Land Usage in the UK
The UK has approximately 60 million acres of land in total and 70% (approximately) of this land is owned by 1% of the population. Until recently this land mass was owned by only 6,000 or so landowners, including large institutions and the Crown. However, there has been a recent shift in ownership of land as it becomes a more attractive asset to people other than traditional land owners. It is particularly attractive when it can be bought and sold in acreages suitable for the private investor who wants to buy land for long term speculation.
Land within development boundaries identified in Local Authority Development Plans is open game for developers who can make planning applications for development within the relevant guidelines or who can alternatively make representations to amend the guidelines themselves bearing in mind our national directives. The twenty eight day usage rule also permits landowners to try out innovative ideas, recreational and profitable, without having to obtain any planning at all.
Building land can cost up to 40% of the price of a new home, which means it is vastly more expensive than land without planning permission. Speculators are currently snapping up relatively cheap land without planning, close to existing building boundaries, in the hope that the pressures on the relevant authorities to identify suitable sites for the provision of approximately 300,000 affordable homes by 2010/11 will mean that development boundaries may have to be relaxed. Also attractive to the green-thinking private investor is PPS7, (Planning Policy Statement 7) which is encouraging progressive individual builders to provide eco-friendly and carbon-neutral homes where boundaries are beginning to relax.
Storage: There is a rising demand for storage solutions for bulky and specialist goods such as boats, caravans, containers, vehicles, tyres, coal and fridges!
Wind Farming: Whilst this is a contentious form of development in the countryside a small site can supply enough electricity for personal use. Larger sites are making a profit by supplying the national grid or local area.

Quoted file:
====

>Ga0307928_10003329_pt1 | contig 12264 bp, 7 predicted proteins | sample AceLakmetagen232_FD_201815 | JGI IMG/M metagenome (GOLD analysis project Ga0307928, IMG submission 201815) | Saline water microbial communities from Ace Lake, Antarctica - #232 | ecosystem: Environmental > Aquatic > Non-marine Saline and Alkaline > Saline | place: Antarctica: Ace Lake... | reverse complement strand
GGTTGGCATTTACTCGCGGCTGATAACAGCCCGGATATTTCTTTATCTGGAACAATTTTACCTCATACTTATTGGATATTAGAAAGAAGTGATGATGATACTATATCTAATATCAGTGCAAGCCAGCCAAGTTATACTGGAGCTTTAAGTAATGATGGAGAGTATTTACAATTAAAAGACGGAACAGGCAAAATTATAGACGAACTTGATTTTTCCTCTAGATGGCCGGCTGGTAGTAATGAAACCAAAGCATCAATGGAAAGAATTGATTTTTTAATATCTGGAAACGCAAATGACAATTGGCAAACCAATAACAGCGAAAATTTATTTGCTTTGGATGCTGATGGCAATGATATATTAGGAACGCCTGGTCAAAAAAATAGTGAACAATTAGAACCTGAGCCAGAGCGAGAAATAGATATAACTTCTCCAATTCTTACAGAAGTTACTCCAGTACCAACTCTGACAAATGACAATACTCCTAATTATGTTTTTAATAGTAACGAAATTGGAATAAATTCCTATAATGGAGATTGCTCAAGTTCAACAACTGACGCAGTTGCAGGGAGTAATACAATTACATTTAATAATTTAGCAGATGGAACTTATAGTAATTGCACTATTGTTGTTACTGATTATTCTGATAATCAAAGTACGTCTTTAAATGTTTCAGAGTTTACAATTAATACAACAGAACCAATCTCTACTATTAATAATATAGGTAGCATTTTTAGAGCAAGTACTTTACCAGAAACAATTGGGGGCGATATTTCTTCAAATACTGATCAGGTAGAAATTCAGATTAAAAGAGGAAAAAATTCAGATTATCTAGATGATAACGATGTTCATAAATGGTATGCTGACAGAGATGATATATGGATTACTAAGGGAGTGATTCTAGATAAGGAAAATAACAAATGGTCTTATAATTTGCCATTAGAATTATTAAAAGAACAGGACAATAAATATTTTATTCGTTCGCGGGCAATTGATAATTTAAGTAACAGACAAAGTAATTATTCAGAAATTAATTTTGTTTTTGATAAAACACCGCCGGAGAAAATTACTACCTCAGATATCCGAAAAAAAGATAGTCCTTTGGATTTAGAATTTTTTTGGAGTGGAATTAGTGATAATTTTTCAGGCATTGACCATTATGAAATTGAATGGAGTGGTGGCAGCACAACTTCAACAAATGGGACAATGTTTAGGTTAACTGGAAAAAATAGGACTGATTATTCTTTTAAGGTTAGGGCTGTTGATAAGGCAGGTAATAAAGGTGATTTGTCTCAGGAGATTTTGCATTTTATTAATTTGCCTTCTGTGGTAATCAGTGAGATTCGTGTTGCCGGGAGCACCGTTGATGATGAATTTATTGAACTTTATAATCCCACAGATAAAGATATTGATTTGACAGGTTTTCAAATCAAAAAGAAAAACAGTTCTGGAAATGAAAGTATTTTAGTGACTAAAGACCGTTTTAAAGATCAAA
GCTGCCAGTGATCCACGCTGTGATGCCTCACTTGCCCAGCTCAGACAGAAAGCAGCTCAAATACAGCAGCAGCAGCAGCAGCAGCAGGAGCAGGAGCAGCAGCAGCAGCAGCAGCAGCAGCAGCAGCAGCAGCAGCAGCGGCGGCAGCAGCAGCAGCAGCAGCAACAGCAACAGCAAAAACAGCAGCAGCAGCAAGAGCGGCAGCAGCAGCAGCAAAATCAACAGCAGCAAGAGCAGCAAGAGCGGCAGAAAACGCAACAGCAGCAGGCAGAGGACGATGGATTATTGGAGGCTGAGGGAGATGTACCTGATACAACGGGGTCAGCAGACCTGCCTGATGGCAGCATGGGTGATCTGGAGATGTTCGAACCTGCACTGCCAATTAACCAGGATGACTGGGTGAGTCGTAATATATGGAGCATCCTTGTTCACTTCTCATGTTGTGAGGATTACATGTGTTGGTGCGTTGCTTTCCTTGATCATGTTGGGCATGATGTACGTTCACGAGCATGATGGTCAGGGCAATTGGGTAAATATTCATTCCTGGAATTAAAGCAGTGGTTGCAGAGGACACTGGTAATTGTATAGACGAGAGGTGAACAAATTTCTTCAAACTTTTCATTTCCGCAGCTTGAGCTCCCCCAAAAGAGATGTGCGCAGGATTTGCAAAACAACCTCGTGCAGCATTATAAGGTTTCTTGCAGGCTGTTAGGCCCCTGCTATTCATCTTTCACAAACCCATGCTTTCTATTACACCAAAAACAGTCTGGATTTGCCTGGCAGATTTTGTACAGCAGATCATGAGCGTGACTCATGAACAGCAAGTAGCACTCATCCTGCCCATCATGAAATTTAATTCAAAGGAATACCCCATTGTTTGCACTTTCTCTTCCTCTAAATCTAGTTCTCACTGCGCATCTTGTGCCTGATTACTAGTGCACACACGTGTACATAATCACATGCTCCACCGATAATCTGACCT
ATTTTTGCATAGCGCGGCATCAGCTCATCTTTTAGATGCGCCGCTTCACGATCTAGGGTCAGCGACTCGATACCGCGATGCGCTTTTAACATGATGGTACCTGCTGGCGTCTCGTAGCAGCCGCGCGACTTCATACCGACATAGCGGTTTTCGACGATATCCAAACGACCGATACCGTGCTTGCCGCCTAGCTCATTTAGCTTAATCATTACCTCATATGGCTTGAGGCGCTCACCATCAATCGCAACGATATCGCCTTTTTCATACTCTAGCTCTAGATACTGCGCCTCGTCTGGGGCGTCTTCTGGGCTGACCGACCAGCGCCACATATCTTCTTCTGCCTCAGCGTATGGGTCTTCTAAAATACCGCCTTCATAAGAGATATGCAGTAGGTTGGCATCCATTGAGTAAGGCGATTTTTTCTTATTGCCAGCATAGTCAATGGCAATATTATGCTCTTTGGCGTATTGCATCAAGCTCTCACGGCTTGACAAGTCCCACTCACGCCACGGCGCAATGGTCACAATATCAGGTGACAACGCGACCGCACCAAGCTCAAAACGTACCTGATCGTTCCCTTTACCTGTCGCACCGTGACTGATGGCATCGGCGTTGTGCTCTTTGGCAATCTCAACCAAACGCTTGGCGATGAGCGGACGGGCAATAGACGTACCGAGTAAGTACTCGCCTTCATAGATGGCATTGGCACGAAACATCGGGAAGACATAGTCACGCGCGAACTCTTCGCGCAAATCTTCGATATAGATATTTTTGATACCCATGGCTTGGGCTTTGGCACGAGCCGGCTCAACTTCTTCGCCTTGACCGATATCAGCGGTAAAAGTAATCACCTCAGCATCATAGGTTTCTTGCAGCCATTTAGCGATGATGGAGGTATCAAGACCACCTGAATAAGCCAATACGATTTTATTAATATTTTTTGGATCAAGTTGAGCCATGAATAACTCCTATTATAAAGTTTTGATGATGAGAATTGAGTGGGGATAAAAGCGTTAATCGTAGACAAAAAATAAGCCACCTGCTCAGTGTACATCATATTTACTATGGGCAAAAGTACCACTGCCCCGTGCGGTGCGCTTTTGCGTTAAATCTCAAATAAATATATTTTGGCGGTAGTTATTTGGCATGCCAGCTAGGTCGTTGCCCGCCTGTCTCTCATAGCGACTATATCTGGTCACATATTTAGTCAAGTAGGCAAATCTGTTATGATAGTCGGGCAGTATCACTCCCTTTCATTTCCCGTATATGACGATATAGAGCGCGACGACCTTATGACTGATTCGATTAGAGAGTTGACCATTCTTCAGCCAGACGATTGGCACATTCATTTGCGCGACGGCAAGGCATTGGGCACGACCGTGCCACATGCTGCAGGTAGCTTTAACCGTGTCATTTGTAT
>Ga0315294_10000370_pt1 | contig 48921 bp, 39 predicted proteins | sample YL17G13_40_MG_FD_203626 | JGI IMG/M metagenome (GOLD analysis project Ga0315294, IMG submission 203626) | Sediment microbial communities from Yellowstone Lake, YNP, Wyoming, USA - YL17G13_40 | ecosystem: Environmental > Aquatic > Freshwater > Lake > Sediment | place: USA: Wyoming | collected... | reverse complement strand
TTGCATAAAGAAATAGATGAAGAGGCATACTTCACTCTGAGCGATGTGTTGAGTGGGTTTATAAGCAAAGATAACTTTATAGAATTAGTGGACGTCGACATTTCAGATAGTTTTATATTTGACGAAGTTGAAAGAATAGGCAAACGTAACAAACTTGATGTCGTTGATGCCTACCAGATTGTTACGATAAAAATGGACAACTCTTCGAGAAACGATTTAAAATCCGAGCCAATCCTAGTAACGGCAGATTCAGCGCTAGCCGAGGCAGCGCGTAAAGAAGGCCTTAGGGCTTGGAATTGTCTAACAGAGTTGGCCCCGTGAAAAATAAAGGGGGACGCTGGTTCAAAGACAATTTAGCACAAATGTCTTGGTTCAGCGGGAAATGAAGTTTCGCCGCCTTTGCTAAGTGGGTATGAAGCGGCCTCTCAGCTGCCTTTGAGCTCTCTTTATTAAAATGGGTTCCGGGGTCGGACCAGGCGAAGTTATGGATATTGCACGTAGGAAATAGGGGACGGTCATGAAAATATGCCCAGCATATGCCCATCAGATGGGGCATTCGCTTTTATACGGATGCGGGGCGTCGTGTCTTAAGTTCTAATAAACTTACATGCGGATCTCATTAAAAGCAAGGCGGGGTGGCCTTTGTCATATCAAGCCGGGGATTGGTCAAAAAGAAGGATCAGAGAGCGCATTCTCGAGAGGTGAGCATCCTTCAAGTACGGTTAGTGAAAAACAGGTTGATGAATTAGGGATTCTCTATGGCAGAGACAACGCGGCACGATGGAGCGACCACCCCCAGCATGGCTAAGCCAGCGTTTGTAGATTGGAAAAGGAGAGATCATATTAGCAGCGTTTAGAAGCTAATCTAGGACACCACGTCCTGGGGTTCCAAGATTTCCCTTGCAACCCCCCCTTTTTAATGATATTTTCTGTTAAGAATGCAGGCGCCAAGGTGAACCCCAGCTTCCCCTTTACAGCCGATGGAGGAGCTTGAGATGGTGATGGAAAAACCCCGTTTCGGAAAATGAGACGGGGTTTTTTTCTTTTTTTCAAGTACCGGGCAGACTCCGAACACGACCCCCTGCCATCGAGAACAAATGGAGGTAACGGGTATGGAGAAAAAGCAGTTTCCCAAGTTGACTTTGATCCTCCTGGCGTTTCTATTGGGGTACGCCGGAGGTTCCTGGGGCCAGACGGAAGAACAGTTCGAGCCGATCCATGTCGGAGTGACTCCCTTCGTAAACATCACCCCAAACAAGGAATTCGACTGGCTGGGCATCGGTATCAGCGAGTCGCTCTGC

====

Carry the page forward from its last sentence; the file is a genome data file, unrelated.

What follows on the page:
Aviation: With flying activities being more affordable and the increasing amount of private planes, helicopters and gliders, there have been a number of new sites in the UK that either run activities or are franchised out to aviation companies.
Farming: Commercial farming is experiencing a boom due to high commodity prices. Many farmers and agricultural land owners in the UK are looking at diversification in their future plans. According to the UK government 2000 figures the highest approval rates for land diversification relate to tourism (85%) and equestrian activities (84%), and the lowest approval rates to storage and haulage (71%).(www.planningportal.gov.uk)
Specialised Farming such as ostriches, llamas, water buffalo and snails is beginning to make its mark in some areas of the UK. There is also serious demand for renewable energy sources such as: coppicing for biomass, manure for Methane, Oilseed Rape for Bio Diesel.
Organic Farming: There are approximately 310,000 square kilometres (75 million acres) worldwide used to grow organic crops (www.organic-world.net) Government support and the public demand for organic goods to sustain a healthier lifestyle have led to a sharp increase in organically nurtured land.